Editor's Note: This is part one of a series of five articles exploring the past 20 years of television and its effect on the current "Golden Age." It's presented in partnership with Sundance Channel and their new original series "Rectify."
In 1994, television occupied a very different place in the cultural landscape. It was a mainstay of entertainment, but it didn't get the kind of artistic consideration it does today. TV was regarded as inferior to film and an ad-driven enterprise -- programming to pass the time between commercials.
The move away from these prejudices was not immediate, nor would it come down to an inciting event. We'll look at some others in the next few days, but first let's look at a series that premiered almost two decades ago this coming September: "ER."
"ER" began as a screenplay by Michael Crichton, written before his peak fame as a novelist but after his time as a medical student, when he had a stint working in an emergency room. After working on the adaptation of his novel "Jurassic Park," Crichton collaborated with director Steven Spielberg on bringing what would eventually become the "ER" pilot to the screen. Once the decision to make it a TV series was in place, Spielberg brought in Jim Wells from Amblin Entertainment to be the initial showrunner on "ER" as well as a co-executive producer with Crichton. The rest, to employ a cliché of the kind "ER" would distinguish itself by resisting, was history.
What set "ER" apart was quality. It was hardly the first TV drama to be set in a hospital; NBC initially worried it would suffer in comparison to the popular -- and relatively recent -- "St. Elsewhere." Nor was it the first TV show to "feel like a movie" (the go-to description for shows that paid attention to the artistic use of camera moves, cuts, and production design).
But "ER" was really good. And it "felt like a movie." And, for good measure, it boasted an outstanding cast of actors -- including George Clooney, who went on to be perhaps his generation's most beloved movie star.
Clooney's departure, and eventually that of the entire original cast, points to the generational shift that has happened in the 19 years since the debut of "ER." Long-running series used to function like long-running Broadway shows, a reflection of the shared history between early television and live theater, which was as much aesthetic as it was practical. A TV show, much like a stage show, was an entity greater than its component creative parts; actors could be replaced with great frequency, with new characters written in.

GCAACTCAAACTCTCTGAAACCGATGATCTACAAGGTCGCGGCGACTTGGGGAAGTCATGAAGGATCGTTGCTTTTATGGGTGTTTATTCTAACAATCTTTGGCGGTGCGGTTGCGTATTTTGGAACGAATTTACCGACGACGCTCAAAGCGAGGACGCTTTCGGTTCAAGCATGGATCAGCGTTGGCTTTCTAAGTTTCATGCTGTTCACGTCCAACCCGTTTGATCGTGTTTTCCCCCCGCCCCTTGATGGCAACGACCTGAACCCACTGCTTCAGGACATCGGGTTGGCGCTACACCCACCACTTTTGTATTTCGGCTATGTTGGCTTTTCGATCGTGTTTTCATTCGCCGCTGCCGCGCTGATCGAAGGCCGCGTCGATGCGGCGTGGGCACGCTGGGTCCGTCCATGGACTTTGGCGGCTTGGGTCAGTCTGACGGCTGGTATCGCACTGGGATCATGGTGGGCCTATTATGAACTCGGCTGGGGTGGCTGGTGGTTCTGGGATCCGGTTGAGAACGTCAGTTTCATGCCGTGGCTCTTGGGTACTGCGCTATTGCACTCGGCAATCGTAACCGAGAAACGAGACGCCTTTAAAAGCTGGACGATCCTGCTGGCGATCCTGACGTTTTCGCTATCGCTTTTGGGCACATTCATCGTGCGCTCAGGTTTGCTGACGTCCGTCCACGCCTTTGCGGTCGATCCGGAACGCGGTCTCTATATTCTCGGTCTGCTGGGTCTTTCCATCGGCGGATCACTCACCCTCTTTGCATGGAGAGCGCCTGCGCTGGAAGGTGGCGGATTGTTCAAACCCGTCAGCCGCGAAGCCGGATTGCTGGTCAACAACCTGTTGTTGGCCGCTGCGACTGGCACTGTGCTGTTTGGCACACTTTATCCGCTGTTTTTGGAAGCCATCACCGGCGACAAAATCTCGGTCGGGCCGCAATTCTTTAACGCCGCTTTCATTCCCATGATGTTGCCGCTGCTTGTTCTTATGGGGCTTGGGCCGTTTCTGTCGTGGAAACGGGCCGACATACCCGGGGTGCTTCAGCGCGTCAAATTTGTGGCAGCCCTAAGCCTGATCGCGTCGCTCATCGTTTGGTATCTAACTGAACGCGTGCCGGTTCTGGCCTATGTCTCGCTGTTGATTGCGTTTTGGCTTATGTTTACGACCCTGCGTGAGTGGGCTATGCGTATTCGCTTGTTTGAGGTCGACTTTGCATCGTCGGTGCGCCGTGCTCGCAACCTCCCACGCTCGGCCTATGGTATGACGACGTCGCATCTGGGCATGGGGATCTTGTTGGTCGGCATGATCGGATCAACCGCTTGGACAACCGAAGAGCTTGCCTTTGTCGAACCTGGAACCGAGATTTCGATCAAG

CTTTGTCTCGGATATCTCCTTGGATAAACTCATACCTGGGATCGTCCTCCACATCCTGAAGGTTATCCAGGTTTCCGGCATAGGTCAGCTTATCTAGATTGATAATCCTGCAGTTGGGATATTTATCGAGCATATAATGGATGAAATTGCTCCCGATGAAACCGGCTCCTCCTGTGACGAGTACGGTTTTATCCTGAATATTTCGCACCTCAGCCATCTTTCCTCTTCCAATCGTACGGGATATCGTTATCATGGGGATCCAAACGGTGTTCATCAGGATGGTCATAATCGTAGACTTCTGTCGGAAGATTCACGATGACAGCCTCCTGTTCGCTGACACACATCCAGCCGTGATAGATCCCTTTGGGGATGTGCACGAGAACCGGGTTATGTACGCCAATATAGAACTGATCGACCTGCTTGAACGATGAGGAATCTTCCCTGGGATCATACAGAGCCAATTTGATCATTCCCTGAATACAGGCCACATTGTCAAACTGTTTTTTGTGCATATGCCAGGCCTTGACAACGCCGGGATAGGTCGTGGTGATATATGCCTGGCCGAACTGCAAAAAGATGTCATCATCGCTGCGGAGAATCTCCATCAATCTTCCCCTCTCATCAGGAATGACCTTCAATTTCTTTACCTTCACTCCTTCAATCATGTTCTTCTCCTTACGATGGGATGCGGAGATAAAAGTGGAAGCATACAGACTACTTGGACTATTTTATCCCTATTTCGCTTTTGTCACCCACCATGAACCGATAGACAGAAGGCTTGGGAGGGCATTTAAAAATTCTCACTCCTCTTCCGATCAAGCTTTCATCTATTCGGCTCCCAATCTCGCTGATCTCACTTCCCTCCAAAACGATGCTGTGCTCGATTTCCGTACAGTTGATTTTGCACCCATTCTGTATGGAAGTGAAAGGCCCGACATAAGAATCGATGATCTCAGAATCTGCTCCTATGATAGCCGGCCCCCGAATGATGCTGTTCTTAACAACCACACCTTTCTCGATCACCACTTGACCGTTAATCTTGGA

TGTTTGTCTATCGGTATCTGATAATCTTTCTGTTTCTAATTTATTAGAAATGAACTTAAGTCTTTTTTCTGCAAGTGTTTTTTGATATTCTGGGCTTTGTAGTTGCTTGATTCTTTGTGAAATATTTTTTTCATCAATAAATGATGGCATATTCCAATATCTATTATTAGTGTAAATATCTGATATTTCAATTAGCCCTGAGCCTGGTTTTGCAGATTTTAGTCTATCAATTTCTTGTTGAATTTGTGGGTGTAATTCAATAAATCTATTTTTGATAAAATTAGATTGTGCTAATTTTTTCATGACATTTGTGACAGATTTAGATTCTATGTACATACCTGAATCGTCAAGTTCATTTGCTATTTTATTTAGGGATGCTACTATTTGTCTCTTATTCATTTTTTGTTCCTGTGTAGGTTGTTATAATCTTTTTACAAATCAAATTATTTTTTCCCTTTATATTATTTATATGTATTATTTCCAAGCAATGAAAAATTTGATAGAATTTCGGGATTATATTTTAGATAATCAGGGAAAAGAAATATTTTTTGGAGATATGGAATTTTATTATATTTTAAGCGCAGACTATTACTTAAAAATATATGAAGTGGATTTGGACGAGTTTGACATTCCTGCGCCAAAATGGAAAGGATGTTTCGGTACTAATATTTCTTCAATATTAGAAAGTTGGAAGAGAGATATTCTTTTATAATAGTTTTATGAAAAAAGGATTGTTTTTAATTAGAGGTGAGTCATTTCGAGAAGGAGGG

"ER" may be the last great TV drama of this model. Its principal cast turned over multiple times over the course of its run (which only just concluded in 2009, long after the changing of the guard it heralded in terms of raising the bar for television drama). It had several different showrunners over that time. And yet it remained, immutably, "ER." This characteristic was already a historical artifact by the end of the ‘90s.
By the early 2000s, network dramas like "24" and later "Lost" would debut with little doubt that they would maintain their principal cast (or at least protagonist) for their entire run. The former's real-time conceit (that each season would be a different day in the life) and the latter's ever-expanding epic narrative, each requiring cast continuity, were in stark contrast with "ER," whose ultimate protagonist was really the emergency room (and surrounding hospital) of the show's titles, and whose structure, however many plot lines there may have been at any given time, was very much one self-contained episode after another. While this is a characteristic many network dramas still share, it nonetheless feels old-fashioned now, especially with the rise of cable.
It's still a testament to the richness and extremely high quality of "ER" as cinematic entertainment that it is simultaneously the last great show of the old model, and the first of the new one. And while there was no way to know just how enduring the show would prove to be over time, in 1994 there was no more exciting and brilliantly-executed show on television than "ER." Long may it reign.
Indiewire has partnered with Sundance Channel and their new original series "Rectify" from the producers of "Breaking Bad" (series premiere Monday April 22nd at 9pm.) This startling drama follows Daniel Holden, who is released after 19 years of complete isolation on death row. As he adapts to life outside, anger is reignited in the small town to which he returns. Daniel Holden may be free, but the battle for his life is far from over.
Learn more about "Rectify" here. http://www.sundancechannel.com/series/rectify